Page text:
Sadly, there’s not much world destroying in To Destroy the World. Not even when Bela Lugosi, finally reunited with his meteorite and able to escape, decides instead he’s going to steal a biplane and bomb things. Starting with the federal building. Only he drops a bomb on a zeppelin, which does indeed crash and burn, but there’s no sign of a building being destroyed. Then he bombs a warehouse. A small one.
The stock footage really doesn’t match the grandeur of the accompanying newspaper headlines–it’s a busy day for the paper; they get out at least two editions during Lugosi’s wild plane ride. Luckily henchman Jack C. Smith can fly a plane. This wild ride accounts for around five minutes of the chapter’s run time, which is more than enough. Especially given how silly the stock footage of the chase planes gets.
And Destroy the World has already been real silly. The opening has the foreign spies putting on their Halloween masks… and promptly getting caught by good guy Robert Kent and intrepid reporter Dorothy Arnold. Sadly, the chapter also subjects the audience to Kent and Arnold being “charismatic,” which is painful given their terrible performances.
There’s some nonsense where Kent calls in the Army to raid Lugosi’s house–they’re just sure he’s in there somewhere–and the Army does indeed show up. Seeing a bunch of soldiers, complete with WWI Brodie helmets, attacking a giant robot ought to be more amusing. It’s not.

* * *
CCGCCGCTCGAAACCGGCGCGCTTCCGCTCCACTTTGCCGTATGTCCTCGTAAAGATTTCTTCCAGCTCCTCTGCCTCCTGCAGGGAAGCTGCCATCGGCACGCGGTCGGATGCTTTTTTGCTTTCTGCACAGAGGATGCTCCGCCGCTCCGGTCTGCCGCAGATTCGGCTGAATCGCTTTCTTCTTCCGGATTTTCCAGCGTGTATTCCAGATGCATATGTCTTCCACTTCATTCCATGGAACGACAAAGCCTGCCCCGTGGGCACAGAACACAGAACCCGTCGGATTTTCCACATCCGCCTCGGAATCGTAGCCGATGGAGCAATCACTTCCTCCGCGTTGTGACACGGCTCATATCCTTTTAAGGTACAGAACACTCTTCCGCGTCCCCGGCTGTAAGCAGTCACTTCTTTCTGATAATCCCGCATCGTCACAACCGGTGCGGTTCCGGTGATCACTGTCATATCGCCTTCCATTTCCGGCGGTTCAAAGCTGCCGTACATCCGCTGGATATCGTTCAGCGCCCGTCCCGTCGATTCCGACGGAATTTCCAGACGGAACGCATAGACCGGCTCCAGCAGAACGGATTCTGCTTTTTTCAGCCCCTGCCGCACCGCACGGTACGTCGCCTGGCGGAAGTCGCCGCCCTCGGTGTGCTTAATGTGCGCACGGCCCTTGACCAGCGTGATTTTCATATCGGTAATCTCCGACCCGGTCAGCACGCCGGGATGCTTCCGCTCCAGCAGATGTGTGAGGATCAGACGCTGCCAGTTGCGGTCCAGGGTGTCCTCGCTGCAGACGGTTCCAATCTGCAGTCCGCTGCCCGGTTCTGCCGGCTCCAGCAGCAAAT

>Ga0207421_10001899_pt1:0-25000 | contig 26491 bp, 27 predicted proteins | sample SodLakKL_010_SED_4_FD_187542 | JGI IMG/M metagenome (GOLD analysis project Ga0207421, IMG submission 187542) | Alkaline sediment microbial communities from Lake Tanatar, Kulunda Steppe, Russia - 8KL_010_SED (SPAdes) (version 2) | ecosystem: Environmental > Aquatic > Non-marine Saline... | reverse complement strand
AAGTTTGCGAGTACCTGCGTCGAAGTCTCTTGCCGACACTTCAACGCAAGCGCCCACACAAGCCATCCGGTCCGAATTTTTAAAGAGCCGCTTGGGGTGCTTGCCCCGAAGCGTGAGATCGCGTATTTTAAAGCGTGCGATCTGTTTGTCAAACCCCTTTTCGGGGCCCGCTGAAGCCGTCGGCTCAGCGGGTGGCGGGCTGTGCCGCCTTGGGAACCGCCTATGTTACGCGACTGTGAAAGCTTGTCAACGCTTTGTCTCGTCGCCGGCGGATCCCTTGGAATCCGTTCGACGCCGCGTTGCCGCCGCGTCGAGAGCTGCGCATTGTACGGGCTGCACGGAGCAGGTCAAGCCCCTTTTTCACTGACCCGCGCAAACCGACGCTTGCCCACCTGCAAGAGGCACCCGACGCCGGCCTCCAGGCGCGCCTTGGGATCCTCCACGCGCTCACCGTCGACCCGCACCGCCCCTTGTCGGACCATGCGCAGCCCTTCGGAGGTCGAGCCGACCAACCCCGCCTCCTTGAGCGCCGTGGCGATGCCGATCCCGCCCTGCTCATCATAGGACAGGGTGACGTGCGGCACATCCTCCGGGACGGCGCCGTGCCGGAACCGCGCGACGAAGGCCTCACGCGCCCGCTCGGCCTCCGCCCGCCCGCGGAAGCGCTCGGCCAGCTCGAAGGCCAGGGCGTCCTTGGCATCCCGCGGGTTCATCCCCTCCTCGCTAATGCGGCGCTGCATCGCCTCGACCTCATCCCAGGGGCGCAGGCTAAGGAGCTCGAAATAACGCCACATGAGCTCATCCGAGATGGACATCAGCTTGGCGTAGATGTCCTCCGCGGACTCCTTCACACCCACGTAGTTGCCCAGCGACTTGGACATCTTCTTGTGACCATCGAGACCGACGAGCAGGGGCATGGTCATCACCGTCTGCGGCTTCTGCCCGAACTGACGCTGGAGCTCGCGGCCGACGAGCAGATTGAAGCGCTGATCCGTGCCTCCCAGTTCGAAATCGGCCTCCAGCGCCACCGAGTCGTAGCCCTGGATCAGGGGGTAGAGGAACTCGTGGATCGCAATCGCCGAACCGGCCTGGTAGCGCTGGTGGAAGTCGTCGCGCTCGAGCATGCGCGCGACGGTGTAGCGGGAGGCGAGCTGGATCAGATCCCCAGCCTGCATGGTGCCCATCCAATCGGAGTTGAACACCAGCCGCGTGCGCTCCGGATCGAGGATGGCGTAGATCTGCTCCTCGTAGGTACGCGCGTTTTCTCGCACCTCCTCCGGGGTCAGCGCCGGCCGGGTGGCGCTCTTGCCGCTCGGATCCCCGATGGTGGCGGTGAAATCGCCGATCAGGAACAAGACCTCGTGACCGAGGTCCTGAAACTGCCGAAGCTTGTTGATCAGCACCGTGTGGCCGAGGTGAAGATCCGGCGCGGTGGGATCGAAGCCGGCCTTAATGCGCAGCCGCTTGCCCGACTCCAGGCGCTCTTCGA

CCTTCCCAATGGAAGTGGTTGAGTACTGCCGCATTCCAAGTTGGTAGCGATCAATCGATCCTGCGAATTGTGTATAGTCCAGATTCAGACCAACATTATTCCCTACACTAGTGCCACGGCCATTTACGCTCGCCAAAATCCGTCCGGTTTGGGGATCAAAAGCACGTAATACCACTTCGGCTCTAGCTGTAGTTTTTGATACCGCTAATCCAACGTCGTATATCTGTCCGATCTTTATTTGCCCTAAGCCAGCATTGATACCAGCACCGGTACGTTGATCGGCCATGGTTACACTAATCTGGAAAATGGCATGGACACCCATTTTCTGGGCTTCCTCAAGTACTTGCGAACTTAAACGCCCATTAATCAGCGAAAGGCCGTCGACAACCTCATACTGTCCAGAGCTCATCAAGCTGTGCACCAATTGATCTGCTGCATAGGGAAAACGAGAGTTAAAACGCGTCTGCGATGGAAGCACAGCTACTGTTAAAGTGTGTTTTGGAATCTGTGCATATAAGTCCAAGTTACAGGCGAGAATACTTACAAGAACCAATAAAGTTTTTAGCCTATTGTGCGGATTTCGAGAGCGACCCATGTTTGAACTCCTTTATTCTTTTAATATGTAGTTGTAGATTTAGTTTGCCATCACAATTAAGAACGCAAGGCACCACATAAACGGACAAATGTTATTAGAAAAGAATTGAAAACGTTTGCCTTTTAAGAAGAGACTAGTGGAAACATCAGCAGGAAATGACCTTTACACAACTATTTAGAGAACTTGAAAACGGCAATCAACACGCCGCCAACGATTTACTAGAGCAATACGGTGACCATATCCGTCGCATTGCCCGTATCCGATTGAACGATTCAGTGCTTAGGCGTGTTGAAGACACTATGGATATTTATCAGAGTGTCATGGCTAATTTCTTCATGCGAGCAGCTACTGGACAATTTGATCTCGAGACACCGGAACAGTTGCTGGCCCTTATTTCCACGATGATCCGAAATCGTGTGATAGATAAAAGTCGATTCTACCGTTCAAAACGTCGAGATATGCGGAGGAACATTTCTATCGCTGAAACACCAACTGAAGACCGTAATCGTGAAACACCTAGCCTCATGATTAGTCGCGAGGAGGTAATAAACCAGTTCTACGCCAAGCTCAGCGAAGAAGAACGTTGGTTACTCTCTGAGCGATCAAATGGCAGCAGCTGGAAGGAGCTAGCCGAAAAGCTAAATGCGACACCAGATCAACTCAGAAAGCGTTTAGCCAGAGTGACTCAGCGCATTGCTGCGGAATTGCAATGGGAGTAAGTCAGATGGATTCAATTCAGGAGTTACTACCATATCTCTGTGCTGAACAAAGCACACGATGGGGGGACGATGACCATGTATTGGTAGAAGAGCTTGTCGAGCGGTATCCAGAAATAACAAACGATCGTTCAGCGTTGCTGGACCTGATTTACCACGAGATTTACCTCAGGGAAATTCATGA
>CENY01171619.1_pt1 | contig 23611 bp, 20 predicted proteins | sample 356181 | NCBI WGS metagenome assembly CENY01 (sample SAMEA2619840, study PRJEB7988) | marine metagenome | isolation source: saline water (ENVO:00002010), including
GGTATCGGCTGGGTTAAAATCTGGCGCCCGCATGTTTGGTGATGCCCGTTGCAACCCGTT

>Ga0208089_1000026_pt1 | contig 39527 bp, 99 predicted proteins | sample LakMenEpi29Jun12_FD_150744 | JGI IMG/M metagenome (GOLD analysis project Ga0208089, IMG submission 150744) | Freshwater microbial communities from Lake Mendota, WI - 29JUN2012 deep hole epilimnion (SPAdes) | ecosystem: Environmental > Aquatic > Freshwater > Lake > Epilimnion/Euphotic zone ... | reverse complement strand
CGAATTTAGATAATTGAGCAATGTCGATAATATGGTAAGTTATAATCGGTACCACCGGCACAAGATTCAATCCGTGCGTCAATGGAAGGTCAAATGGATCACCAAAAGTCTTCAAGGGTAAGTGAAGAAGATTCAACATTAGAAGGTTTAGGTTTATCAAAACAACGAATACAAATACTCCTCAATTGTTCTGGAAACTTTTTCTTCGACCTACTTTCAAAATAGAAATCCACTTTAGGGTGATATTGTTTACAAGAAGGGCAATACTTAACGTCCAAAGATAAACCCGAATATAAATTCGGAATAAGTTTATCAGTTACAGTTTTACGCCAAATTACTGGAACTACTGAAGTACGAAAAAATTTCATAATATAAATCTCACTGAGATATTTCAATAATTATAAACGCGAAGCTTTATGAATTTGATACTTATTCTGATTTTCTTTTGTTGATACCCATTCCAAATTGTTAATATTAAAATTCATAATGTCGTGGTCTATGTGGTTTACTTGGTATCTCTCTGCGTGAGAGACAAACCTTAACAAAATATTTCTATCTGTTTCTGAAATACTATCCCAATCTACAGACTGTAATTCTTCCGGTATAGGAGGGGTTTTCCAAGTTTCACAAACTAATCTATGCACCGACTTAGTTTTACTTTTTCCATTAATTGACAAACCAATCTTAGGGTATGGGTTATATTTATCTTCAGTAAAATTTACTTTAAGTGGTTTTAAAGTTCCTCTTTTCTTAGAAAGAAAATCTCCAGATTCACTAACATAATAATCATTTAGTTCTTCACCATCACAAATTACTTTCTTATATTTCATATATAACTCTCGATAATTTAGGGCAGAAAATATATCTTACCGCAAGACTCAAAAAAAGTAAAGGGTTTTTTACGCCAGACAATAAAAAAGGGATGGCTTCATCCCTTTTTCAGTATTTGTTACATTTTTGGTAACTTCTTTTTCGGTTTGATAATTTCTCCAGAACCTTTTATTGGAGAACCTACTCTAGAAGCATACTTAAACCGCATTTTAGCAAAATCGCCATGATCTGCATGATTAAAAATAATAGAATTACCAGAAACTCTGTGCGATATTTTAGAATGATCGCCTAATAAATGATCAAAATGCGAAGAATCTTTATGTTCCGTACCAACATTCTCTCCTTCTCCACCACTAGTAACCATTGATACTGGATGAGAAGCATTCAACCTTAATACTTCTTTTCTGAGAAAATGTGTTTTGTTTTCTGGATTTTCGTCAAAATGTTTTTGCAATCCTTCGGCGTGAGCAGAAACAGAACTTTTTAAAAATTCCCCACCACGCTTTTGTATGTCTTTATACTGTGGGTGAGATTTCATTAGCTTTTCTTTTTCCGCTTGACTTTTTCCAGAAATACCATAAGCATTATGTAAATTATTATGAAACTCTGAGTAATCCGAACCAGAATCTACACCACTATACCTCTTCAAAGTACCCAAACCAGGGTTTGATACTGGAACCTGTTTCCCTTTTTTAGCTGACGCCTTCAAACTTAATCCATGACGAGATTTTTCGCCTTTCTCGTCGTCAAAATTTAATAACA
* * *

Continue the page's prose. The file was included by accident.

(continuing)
It’s a little more fun watching Smith talk down to the (non-sentient) robot. Smith’s godawful in the scene, but it’s somehow an appropriate moment for the character.
To Destroy the World is pretty bad; all of The Phantom Creeps is pretty bad. There was zero chance it’d end well.
Directed by Ford Beebe and Saul A. Goodkind; screenplay by George H. Plympton, Basil Dickey, and Mildred Barish, based on a story by Wyllis Cooper; directors of photography, Jerome Ash and William A. Sickner; edited by Irving Birnbaum, Joseph Gluck, and Alvin Todd; music by Charles Previn; released by Universal Pictures.
Starring Bela Lugosi (Dr. Alex Zorka), Robert Kent (Capt. Bob West), Dorothy Arnold (Jean Drew), Jack C. Smith (Monk), Regis Toomey (Jim Daly), Edwin Stanley (Dr. Fred Mallory), Anthony Averill (Rankin), Dora Clement (Ann Zorka), Hugh Huntley (Perkins), and Edward Van Sloan (Jarvis).